The Royall Family
This is a chronological descent of the ROYALL family complied from various sources. The data, substantiating each step of this genealogy, is a matter of public record.
Special assistance was rendered and information secured from the records of: The British Genealogical Society, the British National Museum, Public Records Office in London, England, the State Archives of Virginia in Richmond, The United States War Department, The United States Pension Rolls, land grants and records of various states, Bureau of Vital Statistics of the state of Virginia, North Carolina, Georgia, Alabama, Mississippi and Texas and from old family records such as entries in family Bibles and ancient documents and receipts. Some minor facts and details may be missing from this report but the important facts and data are included and the line of descent is correct, as shown.
Our heritage is a rich heritage, replete with the names of pioneer Americans who did
much toward the development of a new country and a new way of life. Among our
ancestors were the very men and women who founded this country, who developed a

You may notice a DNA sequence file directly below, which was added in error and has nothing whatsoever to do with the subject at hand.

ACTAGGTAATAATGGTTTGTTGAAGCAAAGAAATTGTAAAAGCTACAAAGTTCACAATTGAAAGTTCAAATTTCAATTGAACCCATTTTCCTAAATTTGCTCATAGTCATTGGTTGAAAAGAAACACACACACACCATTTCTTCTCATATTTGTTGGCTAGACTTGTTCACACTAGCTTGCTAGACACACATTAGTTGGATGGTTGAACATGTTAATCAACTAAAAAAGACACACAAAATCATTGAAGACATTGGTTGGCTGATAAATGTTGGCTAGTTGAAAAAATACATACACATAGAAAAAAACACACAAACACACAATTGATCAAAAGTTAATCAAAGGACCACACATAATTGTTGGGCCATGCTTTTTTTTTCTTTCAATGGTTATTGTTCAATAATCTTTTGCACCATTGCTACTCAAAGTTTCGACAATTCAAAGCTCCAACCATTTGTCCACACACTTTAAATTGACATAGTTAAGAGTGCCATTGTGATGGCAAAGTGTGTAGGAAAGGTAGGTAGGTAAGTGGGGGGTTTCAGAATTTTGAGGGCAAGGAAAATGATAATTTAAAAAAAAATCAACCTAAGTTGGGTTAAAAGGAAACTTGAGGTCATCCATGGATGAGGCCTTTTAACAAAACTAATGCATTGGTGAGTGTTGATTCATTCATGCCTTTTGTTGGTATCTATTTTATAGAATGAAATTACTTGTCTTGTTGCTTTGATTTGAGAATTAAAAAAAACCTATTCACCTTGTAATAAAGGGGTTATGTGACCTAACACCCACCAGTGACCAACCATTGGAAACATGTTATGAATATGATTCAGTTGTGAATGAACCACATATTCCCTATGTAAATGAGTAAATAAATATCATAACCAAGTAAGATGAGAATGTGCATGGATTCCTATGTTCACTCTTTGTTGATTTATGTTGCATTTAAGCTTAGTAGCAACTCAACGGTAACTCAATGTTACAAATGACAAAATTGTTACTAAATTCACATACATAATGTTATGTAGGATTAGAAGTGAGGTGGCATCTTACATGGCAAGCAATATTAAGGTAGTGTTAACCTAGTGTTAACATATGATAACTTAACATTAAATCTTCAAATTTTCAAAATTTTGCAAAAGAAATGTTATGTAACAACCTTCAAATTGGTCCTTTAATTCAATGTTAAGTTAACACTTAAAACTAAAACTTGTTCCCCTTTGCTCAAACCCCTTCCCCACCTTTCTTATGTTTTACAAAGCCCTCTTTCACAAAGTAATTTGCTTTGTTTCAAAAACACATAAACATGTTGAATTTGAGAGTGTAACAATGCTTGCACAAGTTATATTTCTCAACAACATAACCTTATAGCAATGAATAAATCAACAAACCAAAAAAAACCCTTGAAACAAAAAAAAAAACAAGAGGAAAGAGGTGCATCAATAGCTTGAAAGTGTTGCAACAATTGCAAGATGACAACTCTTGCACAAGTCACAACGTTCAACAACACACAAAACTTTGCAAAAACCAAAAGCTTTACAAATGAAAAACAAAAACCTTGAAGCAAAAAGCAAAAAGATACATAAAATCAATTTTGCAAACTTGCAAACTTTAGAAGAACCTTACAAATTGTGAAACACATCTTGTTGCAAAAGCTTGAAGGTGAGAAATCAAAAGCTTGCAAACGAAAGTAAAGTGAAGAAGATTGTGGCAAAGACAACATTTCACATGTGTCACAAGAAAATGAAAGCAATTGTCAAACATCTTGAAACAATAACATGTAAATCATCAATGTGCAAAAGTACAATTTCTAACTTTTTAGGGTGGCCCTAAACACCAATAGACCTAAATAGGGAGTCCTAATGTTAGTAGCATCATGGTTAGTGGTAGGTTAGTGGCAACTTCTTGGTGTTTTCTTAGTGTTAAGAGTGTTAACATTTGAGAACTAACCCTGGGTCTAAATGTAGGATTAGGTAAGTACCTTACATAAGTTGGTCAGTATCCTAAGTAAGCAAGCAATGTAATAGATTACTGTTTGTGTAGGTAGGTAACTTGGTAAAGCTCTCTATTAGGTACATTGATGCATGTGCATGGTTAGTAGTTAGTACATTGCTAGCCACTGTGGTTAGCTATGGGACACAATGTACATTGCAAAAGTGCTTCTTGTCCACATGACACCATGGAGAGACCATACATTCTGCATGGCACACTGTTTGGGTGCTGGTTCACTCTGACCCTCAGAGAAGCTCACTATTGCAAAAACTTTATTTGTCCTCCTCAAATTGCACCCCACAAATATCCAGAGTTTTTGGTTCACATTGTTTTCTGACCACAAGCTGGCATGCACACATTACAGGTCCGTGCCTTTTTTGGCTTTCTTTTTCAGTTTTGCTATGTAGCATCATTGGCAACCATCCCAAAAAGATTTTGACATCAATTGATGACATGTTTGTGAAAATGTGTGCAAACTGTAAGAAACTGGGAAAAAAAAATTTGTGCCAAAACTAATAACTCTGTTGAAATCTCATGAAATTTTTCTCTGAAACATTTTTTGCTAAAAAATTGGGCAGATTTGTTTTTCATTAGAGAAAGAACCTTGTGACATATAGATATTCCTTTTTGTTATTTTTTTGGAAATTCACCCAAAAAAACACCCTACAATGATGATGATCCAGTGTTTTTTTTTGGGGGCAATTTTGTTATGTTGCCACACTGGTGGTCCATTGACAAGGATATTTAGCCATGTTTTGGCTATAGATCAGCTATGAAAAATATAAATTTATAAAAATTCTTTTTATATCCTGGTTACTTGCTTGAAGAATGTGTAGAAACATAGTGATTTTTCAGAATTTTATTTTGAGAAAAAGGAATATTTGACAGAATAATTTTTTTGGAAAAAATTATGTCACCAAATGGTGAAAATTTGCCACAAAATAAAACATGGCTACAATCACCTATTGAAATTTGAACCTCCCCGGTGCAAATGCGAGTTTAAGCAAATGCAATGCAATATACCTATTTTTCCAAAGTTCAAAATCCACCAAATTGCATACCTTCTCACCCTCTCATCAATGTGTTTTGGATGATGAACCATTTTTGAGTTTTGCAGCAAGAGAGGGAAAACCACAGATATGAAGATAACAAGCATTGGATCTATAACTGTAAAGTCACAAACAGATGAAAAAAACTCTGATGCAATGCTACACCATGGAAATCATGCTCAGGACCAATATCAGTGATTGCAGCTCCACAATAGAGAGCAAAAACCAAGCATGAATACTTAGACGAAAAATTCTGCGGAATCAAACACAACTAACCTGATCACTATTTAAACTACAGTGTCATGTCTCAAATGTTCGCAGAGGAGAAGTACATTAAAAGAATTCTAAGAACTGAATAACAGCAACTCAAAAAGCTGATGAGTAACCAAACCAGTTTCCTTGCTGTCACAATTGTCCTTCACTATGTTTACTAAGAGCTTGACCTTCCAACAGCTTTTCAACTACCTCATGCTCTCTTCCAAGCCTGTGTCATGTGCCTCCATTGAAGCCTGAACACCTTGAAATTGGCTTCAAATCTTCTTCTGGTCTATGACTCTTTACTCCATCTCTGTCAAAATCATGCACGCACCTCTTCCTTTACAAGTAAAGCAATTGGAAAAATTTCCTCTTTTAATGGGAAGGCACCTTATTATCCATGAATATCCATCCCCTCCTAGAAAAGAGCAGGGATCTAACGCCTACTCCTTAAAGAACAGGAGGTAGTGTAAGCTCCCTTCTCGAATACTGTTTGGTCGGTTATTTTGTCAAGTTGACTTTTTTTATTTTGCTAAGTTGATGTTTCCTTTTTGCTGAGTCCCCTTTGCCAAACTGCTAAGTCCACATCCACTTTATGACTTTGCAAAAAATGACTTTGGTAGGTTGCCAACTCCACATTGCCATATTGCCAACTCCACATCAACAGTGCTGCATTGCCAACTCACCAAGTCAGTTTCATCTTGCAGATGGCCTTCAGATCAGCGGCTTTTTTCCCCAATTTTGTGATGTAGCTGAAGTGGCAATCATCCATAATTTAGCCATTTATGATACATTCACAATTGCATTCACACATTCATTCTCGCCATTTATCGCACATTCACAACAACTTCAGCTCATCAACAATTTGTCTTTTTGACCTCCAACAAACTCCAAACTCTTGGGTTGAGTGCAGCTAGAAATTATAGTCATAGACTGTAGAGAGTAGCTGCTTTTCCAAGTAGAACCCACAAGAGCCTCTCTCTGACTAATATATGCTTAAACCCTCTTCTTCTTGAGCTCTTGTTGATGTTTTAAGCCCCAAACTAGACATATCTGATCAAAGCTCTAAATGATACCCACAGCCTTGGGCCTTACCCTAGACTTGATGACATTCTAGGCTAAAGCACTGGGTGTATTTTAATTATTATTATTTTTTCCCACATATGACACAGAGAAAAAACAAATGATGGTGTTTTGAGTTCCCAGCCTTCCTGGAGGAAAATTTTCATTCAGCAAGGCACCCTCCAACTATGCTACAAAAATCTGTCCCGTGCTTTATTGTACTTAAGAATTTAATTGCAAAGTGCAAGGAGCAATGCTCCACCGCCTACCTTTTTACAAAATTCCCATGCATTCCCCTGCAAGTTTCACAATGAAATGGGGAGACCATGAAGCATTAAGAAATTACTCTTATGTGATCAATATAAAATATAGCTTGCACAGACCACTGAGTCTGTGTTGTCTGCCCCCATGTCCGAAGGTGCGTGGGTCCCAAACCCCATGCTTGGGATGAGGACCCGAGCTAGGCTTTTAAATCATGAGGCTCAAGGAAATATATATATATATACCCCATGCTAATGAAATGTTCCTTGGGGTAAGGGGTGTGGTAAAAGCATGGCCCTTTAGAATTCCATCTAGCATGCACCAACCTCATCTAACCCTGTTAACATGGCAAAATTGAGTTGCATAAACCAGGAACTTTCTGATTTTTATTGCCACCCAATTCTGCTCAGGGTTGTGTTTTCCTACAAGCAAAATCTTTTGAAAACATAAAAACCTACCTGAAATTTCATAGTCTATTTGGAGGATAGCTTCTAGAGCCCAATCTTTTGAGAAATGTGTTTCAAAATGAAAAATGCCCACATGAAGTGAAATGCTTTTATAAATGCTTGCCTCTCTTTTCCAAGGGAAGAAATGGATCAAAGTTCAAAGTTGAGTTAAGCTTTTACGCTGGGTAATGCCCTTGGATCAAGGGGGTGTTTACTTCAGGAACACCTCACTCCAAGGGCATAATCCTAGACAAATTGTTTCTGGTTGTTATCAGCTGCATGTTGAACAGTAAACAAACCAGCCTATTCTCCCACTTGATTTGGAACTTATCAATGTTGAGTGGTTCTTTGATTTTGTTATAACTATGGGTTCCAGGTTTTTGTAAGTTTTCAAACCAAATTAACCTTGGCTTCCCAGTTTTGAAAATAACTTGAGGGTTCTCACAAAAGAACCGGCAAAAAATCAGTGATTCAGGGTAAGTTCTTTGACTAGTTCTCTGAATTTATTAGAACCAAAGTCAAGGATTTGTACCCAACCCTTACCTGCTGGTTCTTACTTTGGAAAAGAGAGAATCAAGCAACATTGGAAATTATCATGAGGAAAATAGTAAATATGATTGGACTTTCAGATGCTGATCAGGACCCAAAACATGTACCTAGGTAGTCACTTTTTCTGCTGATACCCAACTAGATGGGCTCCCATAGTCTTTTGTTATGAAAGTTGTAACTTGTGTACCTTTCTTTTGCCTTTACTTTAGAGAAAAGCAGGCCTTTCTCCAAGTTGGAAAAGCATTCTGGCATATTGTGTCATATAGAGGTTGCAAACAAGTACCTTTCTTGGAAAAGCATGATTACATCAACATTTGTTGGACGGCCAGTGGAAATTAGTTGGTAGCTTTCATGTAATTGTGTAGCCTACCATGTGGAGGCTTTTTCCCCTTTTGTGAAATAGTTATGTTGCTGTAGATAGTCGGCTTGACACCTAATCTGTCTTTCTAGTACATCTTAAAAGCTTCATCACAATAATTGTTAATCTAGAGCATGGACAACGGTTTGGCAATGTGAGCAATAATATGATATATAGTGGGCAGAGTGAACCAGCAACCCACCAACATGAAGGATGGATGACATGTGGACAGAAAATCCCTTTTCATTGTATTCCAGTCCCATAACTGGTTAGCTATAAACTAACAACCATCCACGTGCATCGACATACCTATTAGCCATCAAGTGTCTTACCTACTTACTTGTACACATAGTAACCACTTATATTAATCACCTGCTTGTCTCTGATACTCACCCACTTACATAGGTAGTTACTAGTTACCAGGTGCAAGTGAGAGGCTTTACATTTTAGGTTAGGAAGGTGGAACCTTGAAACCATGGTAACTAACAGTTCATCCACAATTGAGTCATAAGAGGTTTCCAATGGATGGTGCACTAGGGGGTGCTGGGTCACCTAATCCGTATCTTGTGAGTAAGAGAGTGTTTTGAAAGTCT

new land, a new code of laws and the highest civilization that the world has
ever known. Your forbearers were the lawmakers of the country, the men who
fought to defend it against enemies from without and within; the men who opened
the new frontiers of the West against almost insurmountable odds; who tilled the
virgin soil; erected cities; built the roads, the dams and the industries that
supported the civilization as it moved westward.
ORIGIN OF THE NAME:
Family names, up until around the year 1000 and even later, were uncommon as we know them today. At first, each individual was known by his father's given name, the name of his lord, duke, bishop or landholder. For example: John's son became Johnson, Peter's son became Peterson.
Around the year 1000 AD, those in attendance to the king of a country (these might be personal servants, bodyguards or gentlemen and ladies attached to the royal court for various reasons of state or the personal preference of the king or queen) were known as "ye royal families" or "ye familie royal". This title applied only to those who lived in the residence of the king or who attended him on his missions. A son of royal blood would be Prince John. He might have a personal servant or bodyguard by the name of John. This John became: John of ye royal familie". If he were freed by the king or became a freeman by wars or acts, he would still go by the only name he knew, only he dropped part of his title. He became: john royal (no capital letters). He was not of the so called royal blood and this caused confusion and bitter resentment among the nobility. By kingly decree, the family was ordered to spell their name differently and they did this by adding an additional L to royal.